This site is operated by a business or businesses owned by Informa PLC and all copyright resides with them.Informa PLC's registered office is 5 Howick Place, London SW1P 1WG. Registered in England and Wales. Number 8860726.
A hearing this week in Philadelphia may decide the fate of the Children's Internet Protection Act, a law passed two years ago that requires all federally funded libraries to install filtering software on their Internet-access terminals. The law is being challenged by the American Civil Liberties Union, which says it represents a range of clients: a 15-year-old girl and her aunt who don't have Internet access at home; two congressional candidates who say their Web sites were blocked; Planetout.com, a gay and lesbian Web site; and Planned Parenthood, whose Web site has information on contraceptive devices and other reproductive issues. According to the ACLU, there are more than 16,000 public libraries nationwide, and 95% of them provide Internet access. A three-judge panel from the Third Circuit Court of Appeals in Philadelphia will hear the case; any appeal of that panel's decision will go straight to the Supreme Court.
Attorney General John Ashcroft last week appointed the first-ever CIO for the Department of Justice. He's Vance Hitch, and he's responsible for implementing Ashcroft's Information Technology Strategic Plan, part of the attorney general's wartime reorganization and restructuring of the Justice Department announced in November. Hitch was a senior partner with IT consulting firm Accenture (formerly Andersen Consulting), where he most recently developed an IT strategic plan for the state of Maryland and re-engineered Philadelphia's Records Department. Hitch also has worked with the National Security Agency, the CIA, and the Department of Defense, credentials that apparently helped get him the Justice Department gig. "A critical element of our battle against the terrorist threat is the effective use of information technology to share information across law enforcement," Ashcroft said in a statement.
ConocoPhillips, which will be the third-largest oil producer later this year if the proposed merger of industry players Conoco and Phillips Petroleum is approved, laid out the structure of its upper-management team last week. In IT, Gene Batchelder, currently VP and CIO of Phillips, will have the same title at the combined entity. No word, though, on what will happen to Conoco's CIO, Tom Nicewarner. But a spokesman for ConocoPhillips says a co-CIO approach "wouldn't be prudent," given the merged company's effort to consolidate and establish an individual identity.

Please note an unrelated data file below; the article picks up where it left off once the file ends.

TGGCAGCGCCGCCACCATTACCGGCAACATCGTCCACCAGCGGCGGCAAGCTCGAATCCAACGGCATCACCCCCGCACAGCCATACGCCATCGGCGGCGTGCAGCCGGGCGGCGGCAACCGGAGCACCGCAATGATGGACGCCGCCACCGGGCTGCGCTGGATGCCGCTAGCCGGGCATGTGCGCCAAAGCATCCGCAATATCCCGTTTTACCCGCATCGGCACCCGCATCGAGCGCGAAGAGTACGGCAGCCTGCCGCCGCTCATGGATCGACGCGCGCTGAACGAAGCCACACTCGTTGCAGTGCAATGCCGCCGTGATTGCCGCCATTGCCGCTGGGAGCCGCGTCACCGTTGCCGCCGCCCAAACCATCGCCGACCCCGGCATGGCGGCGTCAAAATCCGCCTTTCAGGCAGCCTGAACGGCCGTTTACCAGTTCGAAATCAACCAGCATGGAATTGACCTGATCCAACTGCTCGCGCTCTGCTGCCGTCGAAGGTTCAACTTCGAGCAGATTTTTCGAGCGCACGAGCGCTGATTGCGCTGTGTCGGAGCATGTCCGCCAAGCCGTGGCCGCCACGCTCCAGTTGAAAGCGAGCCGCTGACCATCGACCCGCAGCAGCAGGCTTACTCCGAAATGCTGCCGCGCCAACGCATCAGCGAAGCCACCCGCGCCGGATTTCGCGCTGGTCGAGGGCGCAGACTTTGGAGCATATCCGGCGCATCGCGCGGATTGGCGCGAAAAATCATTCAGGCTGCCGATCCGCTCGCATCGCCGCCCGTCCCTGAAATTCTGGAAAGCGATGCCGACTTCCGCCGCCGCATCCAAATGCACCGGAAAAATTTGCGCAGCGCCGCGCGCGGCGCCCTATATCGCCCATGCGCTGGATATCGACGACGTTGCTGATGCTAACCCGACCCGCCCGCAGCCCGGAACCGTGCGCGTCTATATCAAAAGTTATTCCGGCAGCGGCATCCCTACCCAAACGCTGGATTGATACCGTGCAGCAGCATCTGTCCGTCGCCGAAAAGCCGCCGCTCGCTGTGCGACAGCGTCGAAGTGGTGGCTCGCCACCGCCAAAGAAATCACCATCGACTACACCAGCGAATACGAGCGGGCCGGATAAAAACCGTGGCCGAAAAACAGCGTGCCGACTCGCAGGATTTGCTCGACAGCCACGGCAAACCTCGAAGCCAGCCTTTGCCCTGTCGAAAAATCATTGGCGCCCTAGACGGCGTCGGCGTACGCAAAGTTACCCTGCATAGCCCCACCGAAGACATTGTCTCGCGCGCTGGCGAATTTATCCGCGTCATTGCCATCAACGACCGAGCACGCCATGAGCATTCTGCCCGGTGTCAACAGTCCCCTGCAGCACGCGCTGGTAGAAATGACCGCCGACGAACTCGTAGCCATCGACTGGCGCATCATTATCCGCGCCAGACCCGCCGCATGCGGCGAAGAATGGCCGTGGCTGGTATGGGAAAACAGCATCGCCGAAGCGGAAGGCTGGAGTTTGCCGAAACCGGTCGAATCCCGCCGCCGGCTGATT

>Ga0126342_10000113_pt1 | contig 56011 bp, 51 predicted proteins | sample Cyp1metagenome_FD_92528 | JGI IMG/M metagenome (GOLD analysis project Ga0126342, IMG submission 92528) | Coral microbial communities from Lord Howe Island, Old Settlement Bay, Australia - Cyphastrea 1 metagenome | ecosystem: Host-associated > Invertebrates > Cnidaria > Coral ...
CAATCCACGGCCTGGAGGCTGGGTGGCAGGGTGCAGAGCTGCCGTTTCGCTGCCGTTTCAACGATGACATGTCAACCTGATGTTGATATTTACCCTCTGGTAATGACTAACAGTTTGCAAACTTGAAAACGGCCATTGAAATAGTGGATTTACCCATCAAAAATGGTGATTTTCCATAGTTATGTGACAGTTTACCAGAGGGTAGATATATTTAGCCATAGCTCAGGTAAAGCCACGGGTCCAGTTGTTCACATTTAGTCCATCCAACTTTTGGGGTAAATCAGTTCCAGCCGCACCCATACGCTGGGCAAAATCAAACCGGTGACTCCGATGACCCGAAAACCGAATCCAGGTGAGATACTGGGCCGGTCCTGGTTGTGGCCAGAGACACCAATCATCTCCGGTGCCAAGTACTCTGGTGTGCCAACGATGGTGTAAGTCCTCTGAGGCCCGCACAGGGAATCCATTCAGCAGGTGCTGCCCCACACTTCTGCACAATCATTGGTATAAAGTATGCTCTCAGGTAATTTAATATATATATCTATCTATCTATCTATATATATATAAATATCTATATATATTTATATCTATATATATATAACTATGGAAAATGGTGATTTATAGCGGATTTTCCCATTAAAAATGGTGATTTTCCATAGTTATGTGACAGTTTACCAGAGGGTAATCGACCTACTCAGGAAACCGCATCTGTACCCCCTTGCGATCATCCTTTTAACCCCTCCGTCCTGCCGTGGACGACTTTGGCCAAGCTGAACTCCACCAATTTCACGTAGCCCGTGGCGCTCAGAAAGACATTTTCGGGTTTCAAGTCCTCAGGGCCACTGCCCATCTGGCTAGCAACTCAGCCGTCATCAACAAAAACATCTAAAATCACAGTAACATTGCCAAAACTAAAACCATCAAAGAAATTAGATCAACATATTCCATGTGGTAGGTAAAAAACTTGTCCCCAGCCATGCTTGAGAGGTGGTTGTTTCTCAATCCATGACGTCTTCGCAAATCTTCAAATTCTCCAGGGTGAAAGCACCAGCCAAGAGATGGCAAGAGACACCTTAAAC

Things have been patched up between Oracle and the Oracle Applications Users Group, says Tom Wyatt, newly elected president of the fiercely independent organization, which represents more than 2,000 companies that use Oracle's apps. Wyatt, director of Oracle systems for teleservices firm Sitel says Oracle will support the group's spring conference in Toronto in May, but that will be its last spring conference, according to a deal worked out between the two last year. Oracle had withdrawn its support for the group's conferences, refusing to send company representatives and insisting it merge both its spring and fall conferences with Oracle's own AppsWorld conference, generally held in the spring. Instead, the user group agreed to eliminate its spring conference and concentrate on its fall get-together.
What's culture got to do with it? At last week's InformationWeek Spring Conference in Amelia Island, Fla., a lively discussion emerged during a session titled "Culture Counts: Collaborative Business From The Inside Out." Julie St. John, chief technology officer of Fannie Mae, said the Washington financial-services firm has a technology culture that extends all the way to the CEO, which may be a mixed blessing. "I go in [his office] and he's debating XML with me," St. John said. On the other hand, Marriott's consensus-driven culture has its own drawbacks, said Barry Shuler, CTO of the hospitality chain. "I spend 90% of my time trying to get to 'yes' on spending," Shuler said, "and 10% of my time on technology architecture."
Wait, 90% negotiating versus 10% doing--sounds like my marriage. But the "yes" I'm trying to get to doesn't only have to do with spending. I'll say yes to an industry tip if you send it to [email protected] or phone 516-562-5326. If you want to discuss the Internet and free speech, vendor influence, or corporate culture, meet me at InformationWeek.com's Listening Post: informationweek.com/forum/johnsoat.
We welcome your comments on this topic on our social media channels, or [contact us directly] with questions about the site.